This is part two of our hike around the Isle of Anglesey. Read part one of our hike here.
Cemaes to Amlwch
It was an overcast day, breezy, but otherwise fine. We started our day by hiking around Cemaes Bay to Llanbadrig church. The church is said to have been founded by St. Patrick in 440 AD when, on his way to Ireland, he got shipwrecked on nearby Middle Mouse Island. St. Patrick made it to shore and found shelter in a sea-cave. Once recovered, he built a wooden church to give thanks for his survival. The wooden church got replaced by a stone building in the early 14th century. It was then renovated in 1884 by Henry Stanley, the third Baron of Alderley, who had converted to Islam. Blue tiles and stained glass with geometric patterns now give the church a Moorish flair. More recently, a movie called “Half Light” starring Demi Moore was shot at this location.
The surroundings of the church seemed bleak to us. There was a grey sky, grey seas, and grey slate gravestones. There was grass and moorland all around with not a tree in sight. A cold wind was whistling across the slate roof. Yet the interior of the church was quite peaceful.
Beyond Llanbadrig the trail went across headlands facing the sea. There were a lot of ups-and-downs as the trail dropped down to sealevel in places.
At Porth Wen, a steep sidetrail led down to an old brick factory. There were crumbling brick buildings, towering smokestacks, rusting boilers, and round kilns overgrown with ivy. We sat down and snacked on some Welshcakes.
This brickworks is part of Wales’ industrial heritage. I think it adds to the landscape rather than detracting from it.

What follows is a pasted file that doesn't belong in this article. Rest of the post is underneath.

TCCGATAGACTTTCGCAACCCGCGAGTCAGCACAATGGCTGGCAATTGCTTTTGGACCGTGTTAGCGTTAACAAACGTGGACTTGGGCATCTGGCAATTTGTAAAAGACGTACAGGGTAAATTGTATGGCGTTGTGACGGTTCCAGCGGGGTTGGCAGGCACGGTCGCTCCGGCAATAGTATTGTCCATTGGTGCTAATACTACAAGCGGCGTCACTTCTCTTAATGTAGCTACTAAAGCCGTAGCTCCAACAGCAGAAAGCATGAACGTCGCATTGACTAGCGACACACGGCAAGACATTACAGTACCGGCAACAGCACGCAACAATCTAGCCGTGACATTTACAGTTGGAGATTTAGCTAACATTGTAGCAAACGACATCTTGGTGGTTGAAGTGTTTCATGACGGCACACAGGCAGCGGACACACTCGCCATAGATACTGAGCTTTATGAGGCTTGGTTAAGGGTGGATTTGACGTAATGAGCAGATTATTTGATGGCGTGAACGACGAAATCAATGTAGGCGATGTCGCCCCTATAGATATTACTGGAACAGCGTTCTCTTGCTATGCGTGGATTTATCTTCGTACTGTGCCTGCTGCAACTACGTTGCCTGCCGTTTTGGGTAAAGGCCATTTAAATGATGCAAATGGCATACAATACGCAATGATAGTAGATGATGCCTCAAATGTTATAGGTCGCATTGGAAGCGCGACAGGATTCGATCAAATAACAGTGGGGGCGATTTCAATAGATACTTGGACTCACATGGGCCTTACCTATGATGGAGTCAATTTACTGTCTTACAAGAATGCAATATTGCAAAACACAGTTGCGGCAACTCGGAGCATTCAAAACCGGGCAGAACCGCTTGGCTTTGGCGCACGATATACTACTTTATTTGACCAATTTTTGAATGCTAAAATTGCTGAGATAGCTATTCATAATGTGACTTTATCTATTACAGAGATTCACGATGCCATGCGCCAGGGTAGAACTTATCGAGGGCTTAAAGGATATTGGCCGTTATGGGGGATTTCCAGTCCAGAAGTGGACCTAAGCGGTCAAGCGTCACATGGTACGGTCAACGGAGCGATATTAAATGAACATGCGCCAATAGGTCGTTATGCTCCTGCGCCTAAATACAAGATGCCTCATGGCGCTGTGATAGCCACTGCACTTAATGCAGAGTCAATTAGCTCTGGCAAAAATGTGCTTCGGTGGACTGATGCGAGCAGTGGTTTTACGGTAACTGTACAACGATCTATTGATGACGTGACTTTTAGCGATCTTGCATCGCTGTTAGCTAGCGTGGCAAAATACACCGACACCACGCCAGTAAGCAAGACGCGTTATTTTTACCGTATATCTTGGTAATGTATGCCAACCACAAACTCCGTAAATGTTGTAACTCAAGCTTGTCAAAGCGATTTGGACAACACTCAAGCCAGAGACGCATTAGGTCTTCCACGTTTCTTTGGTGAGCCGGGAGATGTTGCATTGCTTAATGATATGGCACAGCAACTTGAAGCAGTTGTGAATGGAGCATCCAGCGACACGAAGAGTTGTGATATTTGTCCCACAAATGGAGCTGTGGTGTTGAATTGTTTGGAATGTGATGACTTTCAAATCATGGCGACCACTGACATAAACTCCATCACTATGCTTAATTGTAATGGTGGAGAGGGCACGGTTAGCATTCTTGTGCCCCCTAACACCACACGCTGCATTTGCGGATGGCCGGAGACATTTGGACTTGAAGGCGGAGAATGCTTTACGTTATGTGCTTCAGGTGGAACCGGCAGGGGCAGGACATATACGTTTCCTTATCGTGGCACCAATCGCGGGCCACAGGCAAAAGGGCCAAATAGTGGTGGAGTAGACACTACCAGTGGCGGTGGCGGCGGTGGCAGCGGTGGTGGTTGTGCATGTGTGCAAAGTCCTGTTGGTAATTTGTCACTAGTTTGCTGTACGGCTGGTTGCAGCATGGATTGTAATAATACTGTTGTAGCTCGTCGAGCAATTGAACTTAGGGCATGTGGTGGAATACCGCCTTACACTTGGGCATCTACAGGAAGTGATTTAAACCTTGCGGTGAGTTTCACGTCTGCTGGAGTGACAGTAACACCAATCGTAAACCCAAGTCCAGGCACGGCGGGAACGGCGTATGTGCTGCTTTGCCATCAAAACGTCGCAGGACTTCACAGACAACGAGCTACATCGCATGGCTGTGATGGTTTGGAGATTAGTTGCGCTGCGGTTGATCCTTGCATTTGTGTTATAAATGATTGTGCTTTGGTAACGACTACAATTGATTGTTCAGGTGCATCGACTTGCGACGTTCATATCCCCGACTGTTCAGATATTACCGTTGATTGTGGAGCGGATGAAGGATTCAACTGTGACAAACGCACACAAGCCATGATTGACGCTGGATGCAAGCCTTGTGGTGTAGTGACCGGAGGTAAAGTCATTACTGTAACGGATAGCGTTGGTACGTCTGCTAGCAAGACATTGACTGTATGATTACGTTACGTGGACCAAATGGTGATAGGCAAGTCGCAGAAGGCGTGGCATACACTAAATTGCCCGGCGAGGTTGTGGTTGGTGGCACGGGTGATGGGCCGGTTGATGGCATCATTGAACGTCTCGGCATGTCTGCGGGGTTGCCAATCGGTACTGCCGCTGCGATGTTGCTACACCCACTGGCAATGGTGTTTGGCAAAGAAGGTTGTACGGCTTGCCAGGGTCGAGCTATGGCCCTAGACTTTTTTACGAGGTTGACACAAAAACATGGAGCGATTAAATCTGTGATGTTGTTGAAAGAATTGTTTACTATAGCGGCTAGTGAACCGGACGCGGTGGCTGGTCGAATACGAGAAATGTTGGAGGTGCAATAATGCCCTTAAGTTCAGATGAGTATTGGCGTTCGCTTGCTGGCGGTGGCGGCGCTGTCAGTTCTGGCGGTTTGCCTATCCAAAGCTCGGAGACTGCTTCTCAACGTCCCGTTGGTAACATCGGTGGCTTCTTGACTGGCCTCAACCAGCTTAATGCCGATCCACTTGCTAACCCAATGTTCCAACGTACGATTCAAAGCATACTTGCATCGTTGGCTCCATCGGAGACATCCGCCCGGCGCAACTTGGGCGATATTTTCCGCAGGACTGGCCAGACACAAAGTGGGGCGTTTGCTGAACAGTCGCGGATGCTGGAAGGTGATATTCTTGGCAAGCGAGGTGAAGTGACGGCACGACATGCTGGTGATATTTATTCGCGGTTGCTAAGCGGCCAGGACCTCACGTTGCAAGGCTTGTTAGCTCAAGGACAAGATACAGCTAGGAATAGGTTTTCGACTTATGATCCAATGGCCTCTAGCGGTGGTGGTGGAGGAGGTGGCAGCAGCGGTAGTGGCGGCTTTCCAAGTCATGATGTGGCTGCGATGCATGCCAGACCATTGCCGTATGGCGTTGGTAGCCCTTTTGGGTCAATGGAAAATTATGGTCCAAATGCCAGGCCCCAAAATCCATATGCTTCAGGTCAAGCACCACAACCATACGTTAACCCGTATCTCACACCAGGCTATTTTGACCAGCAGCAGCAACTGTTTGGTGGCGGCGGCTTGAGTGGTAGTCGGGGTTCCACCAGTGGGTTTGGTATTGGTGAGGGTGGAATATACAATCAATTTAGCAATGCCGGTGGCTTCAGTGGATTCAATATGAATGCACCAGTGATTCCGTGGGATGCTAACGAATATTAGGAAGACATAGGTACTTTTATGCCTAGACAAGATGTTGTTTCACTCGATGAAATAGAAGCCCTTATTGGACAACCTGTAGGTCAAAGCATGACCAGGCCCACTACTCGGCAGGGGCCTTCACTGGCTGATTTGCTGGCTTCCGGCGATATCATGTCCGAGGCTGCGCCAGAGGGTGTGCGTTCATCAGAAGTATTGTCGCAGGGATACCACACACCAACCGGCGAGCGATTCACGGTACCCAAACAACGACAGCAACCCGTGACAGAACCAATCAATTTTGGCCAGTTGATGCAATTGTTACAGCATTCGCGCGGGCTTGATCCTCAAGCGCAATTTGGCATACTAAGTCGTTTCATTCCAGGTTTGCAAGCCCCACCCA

The brick factory is set in a pretty bay of Porth Wen, and the fields around the bay were covered with bluebells. Usually bluebells flower earlier in the season, but a particularly harsh winter (culminating in “The Beast From The East”) had resulted in an unusually late spring.
On the other side of Porth Wen there was some pretty countryside.
Past Porth Wen the trail led around some more headlands to Bull Bay. There we saw a pod of porpoises just offshore, their dorsal fins slicing the water’s surface. Past Bull Bay we hiked along the road into the old mining town of Amlwch (pronounced ahm-loch with a guttural g at the end). We covered only eight miles this day, but it still took us a full day to reach our destination.
Amlwch to Benllech
In Amlwch we stayed at the Dinorben Arms pub. Their kitchen was undergoing renovations, so in the morning they sent us to the cafe across the street. It was a meeting place for locals, and we sat and watched the locals come and go as we ate our humongous Welsh breakfasts. Most conversations were in Welsh.
After breakfast we started out at Amlwch port.
It was a cloudy, grey day with not a breath of wind. The sea was was like glass – not a ripple on it. In places we could not see the horizon and the grey sea seemed to blend with the grey sky. Up ahead was Porth Eilian lighthouse, on a promontory where the coastline changes from an east-west to a north-south heading.